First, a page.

Objective: Conventional surgery for varicose veins due to small saphenous reflux is associated with high recurrence rates (up to 50%), many resulting from inadequate surgery. This prospective audit examines the safety and efficacy of EVLA in the treatment of this. Method: 65 patients (68 limbs) with varicosities due to primary or recurrent sapheno-popliteal junction (SPJ) and small saphenous vein (SSV) reflux underwent out-patient EVLA (810 nm diode laser). The SSV was ablated from mid-calf to the SPJ. Symptomatic improvement (Aberdeen Varicose Vein Severity Score [AVVSS]), time to return to normal activity, post-EVLA analgesic requirements, and complications were recorded. Results: Duplex ultrasound follow-up (median 6-months) confirmed abolition of SPJ/SSV reflux in all limbs following a median total laser energy delivery of 1131J (IQR 928-1364) at an energy density of 66.3 Joules/cm (IQR 54.2-71.6). AVVSS improved from 15.4 (IQR 11.8-19.7) to 4.6 (IQR 3.2-6.7) at three months (p < 0.001). Median analgesia requirement was 3 days (23% [15/65] patients required none) and the median time to normal activity was 0 (0-4) days (65% [42/65] returning to normal daily activity immediately). There were no instances of skin burns or DVT but 3 patients (4.4%) developed transient cutaneous numbness (sural nerve). 98% (64/65) patients would undergo EVLT again. Conclusions: EVLA abolished SPJ/SSV reflux in all limbs. This is likely to be more effective than conventional surgery, although long-term follow up is required. Data from a randomised control trial would be desirable. © 2006 Elsevier Ltd. All rights reserved.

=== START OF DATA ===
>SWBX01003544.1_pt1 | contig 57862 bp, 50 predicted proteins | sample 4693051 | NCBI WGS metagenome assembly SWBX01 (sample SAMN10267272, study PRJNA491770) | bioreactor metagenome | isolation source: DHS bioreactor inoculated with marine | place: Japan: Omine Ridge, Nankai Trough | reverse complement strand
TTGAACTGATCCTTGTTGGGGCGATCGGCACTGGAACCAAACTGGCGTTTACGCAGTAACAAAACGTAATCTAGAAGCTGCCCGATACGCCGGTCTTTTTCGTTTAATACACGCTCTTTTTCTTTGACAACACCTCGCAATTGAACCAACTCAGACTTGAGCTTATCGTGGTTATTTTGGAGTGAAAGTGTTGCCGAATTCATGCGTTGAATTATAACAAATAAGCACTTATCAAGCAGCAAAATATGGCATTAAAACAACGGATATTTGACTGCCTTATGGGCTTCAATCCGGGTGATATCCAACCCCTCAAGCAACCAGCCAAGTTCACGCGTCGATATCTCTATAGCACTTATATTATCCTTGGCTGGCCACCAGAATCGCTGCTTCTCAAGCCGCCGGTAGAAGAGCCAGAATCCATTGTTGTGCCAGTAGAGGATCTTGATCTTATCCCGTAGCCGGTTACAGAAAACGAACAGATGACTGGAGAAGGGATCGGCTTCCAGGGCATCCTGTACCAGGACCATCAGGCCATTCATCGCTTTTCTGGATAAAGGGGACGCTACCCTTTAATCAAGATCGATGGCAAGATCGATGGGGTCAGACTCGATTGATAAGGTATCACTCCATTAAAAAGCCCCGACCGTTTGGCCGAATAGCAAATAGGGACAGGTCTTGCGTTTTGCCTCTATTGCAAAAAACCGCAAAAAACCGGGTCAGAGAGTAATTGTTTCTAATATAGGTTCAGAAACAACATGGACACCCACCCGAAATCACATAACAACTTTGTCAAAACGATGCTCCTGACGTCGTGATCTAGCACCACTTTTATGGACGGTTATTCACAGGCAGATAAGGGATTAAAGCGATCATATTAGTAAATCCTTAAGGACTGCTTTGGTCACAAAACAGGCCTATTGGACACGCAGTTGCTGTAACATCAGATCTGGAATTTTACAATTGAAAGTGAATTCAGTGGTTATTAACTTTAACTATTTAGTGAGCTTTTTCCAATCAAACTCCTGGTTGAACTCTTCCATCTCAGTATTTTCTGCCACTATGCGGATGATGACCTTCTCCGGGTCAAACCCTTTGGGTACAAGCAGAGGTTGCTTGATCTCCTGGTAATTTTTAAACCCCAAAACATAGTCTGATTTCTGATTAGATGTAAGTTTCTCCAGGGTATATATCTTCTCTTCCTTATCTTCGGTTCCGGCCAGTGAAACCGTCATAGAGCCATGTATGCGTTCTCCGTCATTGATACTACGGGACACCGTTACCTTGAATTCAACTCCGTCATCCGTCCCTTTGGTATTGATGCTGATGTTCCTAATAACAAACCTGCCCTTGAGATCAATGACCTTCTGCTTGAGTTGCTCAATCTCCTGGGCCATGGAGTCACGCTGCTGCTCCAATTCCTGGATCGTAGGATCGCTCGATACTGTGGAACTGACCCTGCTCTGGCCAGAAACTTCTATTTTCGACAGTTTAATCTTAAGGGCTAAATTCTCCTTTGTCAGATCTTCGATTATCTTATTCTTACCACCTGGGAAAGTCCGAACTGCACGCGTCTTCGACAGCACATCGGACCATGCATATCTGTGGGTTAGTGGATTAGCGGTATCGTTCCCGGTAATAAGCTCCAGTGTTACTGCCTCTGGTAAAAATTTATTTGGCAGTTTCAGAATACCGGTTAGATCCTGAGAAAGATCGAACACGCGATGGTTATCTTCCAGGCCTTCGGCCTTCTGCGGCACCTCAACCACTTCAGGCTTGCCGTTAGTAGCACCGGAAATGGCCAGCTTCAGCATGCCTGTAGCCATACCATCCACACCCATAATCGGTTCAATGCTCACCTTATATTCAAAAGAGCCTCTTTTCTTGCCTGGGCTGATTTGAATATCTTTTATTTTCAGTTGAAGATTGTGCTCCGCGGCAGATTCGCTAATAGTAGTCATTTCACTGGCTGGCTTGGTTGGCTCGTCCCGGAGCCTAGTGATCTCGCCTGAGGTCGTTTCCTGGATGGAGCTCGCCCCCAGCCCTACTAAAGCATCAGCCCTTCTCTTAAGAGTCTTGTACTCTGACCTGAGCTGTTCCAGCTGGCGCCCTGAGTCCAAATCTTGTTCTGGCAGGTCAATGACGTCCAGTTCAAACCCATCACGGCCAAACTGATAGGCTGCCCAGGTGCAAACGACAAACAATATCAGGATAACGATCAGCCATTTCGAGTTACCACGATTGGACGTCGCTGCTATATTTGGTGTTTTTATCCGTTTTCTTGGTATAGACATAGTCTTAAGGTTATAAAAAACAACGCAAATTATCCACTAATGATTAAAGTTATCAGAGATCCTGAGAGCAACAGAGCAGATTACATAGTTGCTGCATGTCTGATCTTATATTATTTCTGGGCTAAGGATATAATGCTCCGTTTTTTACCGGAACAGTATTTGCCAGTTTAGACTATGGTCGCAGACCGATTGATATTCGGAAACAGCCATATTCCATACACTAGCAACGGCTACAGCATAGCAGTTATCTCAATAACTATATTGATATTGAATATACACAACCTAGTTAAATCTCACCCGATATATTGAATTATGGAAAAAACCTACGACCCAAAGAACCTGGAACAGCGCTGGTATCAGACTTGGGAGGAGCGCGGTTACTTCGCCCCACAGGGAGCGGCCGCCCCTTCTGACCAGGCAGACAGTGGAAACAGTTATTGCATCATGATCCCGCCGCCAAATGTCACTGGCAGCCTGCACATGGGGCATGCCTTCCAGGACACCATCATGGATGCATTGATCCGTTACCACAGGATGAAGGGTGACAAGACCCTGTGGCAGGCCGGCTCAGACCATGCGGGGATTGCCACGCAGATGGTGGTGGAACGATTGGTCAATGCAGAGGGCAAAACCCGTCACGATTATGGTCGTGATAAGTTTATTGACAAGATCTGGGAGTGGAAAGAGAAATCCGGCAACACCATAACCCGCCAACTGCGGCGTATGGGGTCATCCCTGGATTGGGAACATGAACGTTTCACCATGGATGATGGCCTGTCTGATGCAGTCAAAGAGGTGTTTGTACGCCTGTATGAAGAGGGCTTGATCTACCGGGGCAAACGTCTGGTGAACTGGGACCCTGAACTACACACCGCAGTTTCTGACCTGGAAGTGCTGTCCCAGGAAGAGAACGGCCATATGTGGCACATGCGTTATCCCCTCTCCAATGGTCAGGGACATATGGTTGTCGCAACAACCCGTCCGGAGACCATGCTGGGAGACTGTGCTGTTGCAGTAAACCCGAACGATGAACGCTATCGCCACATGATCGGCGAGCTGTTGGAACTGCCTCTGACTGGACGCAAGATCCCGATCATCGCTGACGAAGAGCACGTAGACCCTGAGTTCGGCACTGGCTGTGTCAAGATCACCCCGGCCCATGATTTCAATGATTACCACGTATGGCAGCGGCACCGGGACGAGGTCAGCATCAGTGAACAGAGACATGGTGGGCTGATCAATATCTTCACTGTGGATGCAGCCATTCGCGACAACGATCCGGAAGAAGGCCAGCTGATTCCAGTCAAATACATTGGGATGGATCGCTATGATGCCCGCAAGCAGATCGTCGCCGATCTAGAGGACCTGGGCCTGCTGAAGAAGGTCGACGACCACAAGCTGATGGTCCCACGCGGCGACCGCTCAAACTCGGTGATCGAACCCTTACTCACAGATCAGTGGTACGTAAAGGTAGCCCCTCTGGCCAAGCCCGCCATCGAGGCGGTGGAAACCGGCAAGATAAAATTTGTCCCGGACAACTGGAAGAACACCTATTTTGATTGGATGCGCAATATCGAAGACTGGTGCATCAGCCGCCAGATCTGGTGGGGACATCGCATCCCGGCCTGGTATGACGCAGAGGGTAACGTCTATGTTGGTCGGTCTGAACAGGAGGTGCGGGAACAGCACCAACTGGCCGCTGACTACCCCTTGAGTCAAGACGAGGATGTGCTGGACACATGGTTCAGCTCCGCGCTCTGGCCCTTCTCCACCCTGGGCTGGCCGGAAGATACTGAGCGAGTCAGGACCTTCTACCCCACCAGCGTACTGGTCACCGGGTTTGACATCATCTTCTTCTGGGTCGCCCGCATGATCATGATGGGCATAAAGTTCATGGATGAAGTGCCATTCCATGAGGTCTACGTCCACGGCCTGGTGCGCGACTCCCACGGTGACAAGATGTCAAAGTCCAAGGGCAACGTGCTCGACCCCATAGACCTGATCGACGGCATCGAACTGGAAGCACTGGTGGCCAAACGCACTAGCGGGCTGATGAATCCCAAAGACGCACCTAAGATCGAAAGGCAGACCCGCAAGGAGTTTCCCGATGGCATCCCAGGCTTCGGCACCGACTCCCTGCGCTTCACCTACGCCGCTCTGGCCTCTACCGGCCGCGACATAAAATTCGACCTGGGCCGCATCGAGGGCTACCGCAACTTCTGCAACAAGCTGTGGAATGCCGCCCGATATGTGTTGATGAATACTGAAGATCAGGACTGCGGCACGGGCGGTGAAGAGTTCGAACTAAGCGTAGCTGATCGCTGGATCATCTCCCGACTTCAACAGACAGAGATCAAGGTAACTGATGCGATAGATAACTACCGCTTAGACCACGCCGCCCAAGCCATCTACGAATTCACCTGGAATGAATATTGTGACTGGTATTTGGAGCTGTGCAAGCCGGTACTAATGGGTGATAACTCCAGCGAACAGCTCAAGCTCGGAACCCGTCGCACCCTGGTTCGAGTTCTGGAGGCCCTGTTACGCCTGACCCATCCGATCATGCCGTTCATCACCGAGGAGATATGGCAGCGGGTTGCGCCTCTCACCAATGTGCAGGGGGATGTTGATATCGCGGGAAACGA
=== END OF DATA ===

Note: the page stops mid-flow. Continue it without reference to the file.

Theivacumar, N. S., Beale, R. J., Mavor, A. I. D., & Gough, M. J. (2007). Initial Experience in Endovenous Laser Ablation (EVLA) of Varicose Veins Due to Small Saphenous Vein Reflux. European Journal of Vascular and Endovascular Surgery, 33(5), 614–618. https://doi.org/10.1016/j.ejvs.2006.10.030